336 SHEPHERDESS AND CHIMNEY-SWEEPER
table as he was pursuing them, and now he lay broken into three pieces; his back had come off all in one piece, and his head had rolled into a corner. The Billygoat-legs-Lieutenant - and - Major- General -War-Commander-Sergeant stood where he had always stood, considering.
" That is terrible ! ' said the little Shepherdess. ' The old grandfather has fallen to pieces, and it is our fault. I shall never survive it! ' And then she wrung her little hands.
' He can be mended! he can be mended ! ' said the Chimney-Sweeper. ' Don't be so violent. If they glue his back together and give him a good rivet in his neck he will be as good as new, and may say many a disagreeable thing to us yet.'
' Do you think so ? ' cried she.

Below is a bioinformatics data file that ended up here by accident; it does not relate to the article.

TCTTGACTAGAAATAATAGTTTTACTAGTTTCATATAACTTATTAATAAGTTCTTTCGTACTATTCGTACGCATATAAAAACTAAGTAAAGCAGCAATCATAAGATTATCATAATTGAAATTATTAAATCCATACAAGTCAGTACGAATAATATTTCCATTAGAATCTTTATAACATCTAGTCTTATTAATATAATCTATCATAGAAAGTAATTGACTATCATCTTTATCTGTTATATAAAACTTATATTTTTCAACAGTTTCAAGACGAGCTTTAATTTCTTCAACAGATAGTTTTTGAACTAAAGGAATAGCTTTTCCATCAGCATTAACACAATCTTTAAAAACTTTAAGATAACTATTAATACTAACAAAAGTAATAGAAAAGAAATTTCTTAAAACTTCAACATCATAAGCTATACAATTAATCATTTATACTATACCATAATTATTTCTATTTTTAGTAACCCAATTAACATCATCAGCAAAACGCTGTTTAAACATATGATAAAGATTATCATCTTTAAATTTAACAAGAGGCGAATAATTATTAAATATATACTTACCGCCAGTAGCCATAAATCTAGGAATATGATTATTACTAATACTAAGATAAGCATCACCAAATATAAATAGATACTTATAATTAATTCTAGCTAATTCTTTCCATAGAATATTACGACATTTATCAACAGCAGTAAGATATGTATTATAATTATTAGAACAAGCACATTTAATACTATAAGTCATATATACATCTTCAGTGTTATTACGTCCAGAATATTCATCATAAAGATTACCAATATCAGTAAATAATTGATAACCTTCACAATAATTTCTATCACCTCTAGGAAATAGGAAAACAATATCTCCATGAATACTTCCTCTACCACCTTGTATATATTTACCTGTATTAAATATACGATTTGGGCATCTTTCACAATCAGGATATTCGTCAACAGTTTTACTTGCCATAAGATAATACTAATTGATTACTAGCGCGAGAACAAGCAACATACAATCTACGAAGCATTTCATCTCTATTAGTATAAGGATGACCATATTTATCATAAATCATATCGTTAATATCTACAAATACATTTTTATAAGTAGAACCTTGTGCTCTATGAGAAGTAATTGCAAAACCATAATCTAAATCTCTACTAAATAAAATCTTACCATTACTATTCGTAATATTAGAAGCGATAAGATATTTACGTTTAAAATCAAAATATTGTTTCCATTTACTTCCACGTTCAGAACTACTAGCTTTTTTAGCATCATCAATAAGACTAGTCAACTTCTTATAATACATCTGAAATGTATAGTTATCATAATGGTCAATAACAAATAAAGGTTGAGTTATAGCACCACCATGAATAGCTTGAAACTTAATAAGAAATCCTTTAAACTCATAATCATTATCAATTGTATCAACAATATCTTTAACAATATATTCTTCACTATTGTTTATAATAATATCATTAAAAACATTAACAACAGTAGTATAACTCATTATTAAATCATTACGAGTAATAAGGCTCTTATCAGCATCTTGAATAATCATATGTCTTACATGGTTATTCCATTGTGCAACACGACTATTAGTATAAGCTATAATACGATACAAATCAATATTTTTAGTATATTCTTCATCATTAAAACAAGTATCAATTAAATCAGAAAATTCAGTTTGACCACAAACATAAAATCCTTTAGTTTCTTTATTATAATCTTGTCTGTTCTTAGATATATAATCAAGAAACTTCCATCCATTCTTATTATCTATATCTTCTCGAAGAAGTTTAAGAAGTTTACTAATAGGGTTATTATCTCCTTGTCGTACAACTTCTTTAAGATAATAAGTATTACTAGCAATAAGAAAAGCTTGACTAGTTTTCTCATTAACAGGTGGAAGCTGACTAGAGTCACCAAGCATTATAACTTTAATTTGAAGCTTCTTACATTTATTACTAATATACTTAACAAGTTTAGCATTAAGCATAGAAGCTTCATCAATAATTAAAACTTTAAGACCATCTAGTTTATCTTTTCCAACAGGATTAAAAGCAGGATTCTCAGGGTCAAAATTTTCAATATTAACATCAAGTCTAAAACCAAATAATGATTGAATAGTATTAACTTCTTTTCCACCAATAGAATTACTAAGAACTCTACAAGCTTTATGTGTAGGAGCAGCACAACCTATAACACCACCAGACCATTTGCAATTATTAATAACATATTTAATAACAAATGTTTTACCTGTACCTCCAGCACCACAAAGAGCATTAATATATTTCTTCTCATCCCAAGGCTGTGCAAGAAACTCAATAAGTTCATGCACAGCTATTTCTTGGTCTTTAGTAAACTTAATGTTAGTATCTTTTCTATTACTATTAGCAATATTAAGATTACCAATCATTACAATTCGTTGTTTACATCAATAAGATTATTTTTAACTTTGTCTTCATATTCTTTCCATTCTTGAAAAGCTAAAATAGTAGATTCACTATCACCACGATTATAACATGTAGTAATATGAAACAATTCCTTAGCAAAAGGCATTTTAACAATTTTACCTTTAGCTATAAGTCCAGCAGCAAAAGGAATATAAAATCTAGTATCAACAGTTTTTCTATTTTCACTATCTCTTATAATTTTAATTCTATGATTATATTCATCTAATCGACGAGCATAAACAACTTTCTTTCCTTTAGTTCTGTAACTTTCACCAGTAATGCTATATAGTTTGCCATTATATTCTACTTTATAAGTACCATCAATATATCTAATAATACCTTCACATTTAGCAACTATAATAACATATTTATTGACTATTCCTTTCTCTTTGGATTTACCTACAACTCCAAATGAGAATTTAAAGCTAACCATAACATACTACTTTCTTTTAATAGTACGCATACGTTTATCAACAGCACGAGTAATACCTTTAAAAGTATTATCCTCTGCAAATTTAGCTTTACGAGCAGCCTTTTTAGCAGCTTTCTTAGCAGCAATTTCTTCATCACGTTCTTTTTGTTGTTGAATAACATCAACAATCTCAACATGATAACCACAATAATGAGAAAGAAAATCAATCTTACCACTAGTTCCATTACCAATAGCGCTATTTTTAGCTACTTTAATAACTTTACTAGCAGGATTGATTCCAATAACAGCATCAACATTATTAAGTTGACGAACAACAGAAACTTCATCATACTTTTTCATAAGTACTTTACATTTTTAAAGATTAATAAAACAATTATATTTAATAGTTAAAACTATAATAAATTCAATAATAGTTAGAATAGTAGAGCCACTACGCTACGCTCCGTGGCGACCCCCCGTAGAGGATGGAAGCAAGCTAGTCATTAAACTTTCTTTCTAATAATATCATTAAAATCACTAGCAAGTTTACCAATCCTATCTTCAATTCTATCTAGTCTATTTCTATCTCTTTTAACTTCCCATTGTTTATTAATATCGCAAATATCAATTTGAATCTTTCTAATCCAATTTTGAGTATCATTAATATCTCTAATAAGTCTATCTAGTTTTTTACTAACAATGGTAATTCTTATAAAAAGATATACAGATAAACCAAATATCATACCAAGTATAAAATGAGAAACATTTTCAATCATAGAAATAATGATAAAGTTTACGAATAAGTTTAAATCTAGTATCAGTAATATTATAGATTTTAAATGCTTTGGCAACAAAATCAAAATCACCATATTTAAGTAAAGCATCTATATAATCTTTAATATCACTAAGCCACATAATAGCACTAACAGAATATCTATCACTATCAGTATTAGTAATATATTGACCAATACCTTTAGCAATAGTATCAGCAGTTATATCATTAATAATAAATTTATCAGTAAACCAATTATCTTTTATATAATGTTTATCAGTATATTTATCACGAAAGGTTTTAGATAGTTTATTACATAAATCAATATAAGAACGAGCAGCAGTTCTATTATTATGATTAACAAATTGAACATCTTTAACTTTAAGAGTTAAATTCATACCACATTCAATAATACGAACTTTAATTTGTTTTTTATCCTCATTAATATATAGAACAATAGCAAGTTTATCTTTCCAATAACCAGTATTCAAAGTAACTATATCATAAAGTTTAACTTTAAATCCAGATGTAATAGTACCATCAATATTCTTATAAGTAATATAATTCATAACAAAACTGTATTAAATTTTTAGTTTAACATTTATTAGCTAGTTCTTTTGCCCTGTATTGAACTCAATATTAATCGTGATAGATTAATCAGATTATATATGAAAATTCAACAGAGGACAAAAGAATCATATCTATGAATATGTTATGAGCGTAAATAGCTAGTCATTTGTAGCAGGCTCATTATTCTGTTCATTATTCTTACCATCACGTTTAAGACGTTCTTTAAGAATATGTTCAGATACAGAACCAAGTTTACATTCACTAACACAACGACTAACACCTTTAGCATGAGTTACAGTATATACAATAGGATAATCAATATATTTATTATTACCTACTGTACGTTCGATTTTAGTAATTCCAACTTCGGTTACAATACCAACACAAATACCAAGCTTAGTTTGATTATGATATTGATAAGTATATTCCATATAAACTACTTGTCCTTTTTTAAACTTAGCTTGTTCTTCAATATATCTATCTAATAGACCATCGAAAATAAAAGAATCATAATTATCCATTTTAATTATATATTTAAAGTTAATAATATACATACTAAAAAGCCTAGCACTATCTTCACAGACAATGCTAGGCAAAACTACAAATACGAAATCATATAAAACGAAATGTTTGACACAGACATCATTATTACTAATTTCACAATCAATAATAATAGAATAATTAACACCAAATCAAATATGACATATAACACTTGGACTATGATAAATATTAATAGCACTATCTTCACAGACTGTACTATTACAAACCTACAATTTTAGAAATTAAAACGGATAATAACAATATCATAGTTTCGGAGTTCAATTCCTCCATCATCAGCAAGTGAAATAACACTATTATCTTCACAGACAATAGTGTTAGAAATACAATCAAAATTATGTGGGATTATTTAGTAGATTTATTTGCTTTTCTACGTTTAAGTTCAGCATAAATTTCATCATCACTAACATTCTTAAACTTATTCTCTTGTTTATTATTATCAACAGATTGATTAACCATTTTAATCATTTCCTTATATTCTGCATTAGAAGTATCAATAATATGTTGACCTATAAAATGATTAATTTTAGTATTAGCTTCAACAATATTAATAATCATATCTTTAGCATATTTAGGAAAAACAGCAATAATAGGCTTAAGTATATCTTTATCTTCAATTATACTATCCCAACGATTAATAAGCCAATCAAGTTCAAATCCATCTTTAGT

So they climbed back upon the table where they used to stand.
1 You see, we have come back to this,' said the Chimney-Sweeper : ' we might have saved ourselves all the trouble we have had.'
' If the old grandfather were only riveted!' said the Shepherdess. ' I wonder if that is dear ? '
And he was really riveted. The family had his back cemented, and a great rivet was passed through his neck : he was as good as new, only he could no longer nod.
' It seems you have become proud since you fell to pieces,' said the Billygoat-legs-Lieutenant-and-Major-General-War-Commander-Sergeant. ' I don't think you have any reason to give yourself such airs. Am I to have her, or am I not ? '
And the Chimney-Sweeper and the little Shepherdess looked at the old Chinaman most piteously, for they were afraid he might nod. But he could not do that, and it was irksome to him to tell a stranger that he always had a rivet in his neck. And so the porcelain people remained together, and they blessed Grandfather's rivet, and loved one another until they broke.